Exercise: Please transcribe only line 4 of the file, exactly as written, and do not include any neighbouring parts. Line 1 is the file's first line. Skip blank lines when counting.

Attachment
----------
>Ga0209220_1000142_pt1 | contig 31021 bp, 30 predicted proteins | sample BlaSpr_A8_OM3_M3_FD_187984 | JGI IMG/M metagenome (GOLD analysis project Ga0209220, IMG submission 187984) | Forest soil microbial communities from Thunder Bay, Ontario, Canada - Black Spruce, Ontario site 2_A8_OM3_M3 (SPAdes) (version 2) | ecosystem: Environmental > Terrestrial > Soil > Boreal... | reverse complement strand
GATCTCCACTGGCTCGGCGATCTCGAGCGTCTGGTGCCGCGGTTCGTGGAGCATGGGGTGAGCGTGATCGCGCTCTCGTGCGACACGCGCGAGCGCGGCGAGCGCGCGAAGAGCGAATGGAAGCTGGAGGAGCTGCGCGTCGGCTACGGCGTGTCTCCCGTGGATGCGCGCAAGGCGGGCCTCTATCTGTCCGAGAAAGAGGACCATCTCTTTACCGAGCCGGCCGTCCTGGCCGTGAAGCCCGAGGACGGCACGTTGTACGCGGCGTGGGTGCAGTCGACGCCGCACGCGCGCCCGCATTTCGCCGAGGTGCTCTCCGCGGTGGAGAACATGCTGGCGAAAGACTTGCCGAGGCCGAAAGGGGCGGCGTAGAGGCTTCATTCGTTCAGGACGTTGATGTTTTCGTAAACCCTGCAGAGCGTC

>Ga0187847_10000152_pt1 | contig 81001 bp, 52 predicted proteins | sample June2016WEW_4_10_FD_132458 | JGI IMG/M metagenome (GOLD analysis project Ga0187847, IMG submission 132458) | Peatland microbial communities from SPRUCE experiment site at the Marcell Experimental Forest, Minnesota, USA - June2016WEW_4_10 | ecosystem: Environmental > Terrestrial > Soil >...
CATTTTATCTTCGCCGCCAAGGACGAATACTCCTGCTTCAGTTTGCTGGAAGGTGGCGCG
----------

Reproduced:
CATTTTATCTTCGCCGCCAAGGACGAATACTCCTGCTTCAGTTTGCTGGAAGGTGGCGCG